Thesis Title

The Effects of Auditory and Sematosensory Feedback on Speech Movements

Date of Graduation

Summer 2006


Master of Science in Communication Sciences and Disorders


Communication Sciences and Disorders

Committee Chair

Ronald Netsell


Questions that address the neural mechanisms underlying speech production continue to drive research. Wallace (2003) investigated auditory and somatosensory feedback in productions of high-front [i]. In this study, the paradigm utilized by Wallace (2003) was replicated and extended to [i] and [] in the stimuli [bip], [gip], and [bp], and [gp]. Participants produced target stimuli under a control speaking condition and experiential conditions including auditory masking, small bite block, large bite block, and bite block and auditory masking combined. The difference between F1 and F2 (i.e., F2-F1) was measured at vowel onset and midvowel. Transition in F2 from vowel onset to midvowel (F2vo-F2mv) also was measured to investigate coarticulatory effects. It was hypothesized that altered sensory feedback would cause vowel undershoot in [bVp] and [gVp] productions. In addition, it was hypothesized the F2vo-F2mv would decreased in [gip] and [gp] due to tongue position of the initial consonant. Statistical analyses revealed vowel undershoot for [i], but not for []. Lack of significant results for [] was attributed to inherent variability in production of [] and reduced somatosensory feedback compared to [i] production. Coarticulatory effects were not significant for either vowel across conditions.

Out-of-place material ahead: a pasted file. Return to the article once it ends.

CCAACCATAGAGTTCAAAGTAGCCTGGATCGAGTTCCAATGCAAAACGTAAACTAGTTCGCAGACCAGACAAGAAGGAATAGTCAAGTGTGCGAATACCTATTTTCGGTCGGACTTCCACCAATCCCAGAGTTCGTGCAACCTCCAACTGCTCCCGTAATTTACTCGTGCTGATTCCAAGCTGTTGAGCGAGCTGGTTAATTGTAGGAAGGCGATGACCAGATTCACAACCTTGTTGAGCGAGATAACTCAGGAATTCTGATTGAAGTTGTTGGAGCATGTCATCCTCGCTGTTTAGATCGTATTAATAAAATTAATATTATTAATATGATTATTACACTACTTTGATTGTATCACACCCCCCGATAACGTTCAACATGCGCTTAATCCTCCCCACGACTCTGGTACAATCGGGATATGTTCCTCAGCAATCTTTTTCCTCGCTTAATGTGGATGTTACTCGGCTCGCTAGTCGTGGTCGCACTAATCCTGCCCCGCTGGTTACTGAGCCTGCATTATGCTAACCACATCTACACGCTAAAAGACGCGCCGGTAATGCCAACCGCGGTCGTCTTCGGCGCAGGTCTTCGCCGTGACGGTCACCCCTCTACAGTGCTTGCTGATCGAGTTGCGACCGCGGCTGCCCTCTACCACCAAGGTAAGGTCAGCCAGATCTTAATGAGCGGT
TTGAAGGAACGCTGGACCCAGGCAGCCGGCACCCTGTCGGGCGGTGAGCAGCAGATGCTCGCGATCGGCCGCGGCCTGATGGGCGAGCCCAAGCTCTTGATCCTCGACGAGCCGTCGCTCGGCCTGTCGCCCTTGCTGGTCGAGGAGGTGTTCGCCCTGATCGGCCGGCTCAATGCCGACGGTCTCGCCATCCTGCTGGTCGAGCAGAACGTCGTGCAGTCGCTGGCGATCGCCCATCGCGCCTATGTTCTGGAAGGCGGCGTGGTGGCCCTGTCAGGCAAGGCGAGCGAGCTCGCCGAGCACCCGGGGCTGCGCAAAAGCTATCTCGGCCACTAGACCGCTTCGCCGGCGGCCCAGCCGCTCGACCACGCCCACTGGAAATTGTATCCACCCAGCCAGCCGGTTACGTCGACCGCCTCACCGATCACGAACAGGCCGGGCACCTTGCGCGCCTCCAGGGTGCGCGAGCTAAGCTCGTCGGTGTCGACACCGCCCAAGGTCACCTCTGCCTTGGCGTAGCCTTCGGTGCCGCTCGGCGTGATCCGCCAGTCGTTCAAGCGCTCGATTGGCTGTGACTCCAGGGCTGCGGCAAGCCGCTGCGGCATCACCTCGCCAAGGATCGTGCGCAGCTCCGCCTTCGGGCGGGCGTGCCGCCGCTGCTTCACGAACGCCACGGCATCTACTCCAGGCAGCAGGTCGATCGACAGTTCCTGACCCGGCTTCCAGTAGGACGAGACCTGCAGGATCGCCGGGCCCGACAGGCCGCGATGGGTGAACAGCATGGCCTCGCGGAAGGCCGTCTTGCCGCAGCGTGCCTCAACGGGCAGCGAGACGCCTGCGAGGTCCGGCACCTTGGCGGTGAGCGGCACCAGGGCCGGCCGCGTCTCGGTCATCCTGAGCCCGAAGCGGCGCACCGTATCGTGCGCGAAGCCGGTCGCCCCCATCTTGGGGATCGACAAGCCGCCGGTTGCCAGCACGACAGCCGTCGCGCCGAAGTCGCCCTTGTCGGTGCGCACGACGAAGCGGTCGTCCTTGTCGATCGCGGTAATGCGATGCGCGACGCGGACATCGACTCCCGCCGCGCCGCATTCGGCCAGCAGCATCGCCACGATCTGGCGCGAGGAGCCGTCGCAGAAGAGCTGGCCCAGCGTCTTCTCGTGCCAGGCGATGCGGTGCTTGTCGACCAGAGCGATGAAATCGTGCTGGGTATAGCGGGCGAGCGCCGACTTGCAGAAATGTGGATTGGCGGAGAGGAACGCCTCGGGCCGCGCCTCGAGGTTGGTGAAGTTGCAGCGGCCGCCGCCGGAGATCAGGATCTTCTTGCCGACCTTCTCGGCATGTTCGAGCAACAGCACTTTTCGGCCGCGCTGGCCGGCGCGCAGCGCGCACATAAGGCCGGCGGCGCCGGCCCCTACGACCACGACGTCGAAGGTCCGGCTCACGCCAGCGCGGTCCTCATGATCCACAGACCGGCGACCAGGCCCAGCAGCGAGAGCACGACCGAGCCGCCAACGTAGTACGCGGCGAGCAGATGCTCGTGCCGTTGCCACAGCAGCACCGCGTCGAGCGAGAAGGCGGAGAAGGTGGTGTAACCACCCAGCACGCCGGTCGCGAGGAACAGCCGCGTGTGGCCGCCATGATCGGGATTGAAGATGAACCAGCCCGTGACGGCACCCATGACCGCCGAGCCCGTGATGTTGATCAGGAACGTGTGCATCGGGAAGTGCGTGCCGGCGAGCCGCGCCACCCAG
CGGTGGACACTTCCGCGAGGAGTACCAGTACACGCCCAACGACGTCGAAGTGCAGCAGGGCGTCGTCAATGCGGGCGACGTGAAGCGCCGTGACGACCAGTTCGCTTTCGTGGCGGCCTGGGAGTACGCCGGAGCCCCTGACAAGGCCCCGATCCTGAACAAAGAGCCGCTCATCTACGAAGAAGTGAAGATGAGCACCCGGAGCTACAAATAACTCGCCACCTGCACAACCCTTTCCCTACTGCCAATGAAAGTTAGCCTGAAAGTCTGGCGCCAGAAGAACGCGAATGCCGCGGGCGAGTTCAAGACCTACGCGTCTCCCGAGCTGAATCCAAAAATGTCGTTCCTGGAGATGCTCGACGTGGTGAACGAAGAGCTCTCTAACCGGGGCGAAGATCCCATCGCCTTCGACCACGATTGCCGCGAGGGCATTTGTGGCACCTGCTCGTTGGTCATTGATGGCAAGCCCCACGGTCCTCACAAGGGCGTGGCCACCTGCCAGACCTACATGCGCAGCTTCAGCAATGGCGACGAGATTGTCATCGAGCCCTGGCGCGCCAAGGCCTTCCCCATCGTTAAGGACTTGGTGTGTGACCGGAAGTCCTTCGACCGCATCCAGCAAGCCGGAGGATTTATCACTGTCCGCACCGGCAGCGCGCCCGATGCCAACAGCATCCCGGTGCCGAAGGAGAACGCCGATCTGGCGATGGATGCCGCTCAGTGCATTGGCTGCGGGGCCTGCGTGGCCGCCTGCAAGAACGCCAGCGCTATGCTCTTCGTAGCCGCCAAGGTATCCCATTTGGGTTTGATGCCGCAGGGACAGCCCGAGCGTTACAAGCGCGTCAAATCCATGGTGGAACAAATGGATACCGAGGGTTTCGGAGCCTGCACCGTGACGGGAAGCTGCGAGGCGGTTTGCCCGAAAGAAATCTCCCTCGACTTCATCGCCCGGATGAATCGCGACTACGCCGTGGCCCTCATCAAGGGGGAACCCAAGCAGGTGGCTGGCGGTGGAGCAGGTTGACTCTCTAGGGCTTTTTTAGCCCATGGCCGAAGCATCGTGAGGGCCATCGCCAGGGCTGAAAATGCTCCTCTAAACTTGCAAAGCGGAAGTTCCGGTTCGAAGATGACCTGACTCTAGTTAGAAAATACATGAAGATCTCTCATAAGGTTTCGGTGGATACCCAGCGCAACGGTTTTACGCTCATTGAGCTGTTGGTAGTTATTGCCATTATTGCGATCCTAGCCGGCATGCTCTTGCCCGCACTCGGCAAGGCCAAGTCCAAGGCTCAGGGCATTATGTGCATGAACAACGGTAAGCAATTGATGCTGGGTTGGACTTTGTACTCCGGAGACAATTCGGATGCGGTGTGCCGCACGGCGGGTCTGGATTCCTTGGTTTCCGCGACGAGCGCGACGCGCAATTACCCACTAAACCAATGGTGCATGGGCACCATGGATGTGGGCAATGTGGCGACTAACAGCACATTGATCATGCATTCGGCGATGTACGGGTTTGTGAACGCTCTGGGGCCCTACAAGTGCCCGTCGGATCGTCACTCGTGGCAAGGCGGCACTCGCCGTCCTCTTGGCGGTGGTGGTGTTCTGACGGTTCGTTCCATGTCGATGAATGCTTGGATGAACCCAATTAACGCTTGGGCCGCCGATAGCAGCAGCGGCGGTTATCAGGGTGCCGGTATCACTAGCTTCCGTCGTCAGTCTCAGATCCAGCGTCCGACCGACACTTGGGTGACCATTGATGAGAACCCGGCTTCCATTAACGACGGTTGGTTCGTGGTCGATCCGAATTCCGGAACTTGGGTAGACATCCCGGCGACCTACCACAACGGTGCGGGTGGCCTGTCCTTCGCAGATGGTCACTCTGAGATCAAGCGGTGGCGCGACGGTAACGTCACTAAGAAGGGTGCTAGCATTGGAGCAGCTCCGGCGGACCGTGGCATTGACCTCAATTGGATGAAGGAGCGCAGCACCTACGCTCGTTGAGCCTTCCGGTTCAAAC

auditory feedback, somatosensory feedback, vowel undershoot, bite block, auditory masking

Subject Categories

Communication Sciences and Disorders


© Marsha R. Howard


Open Access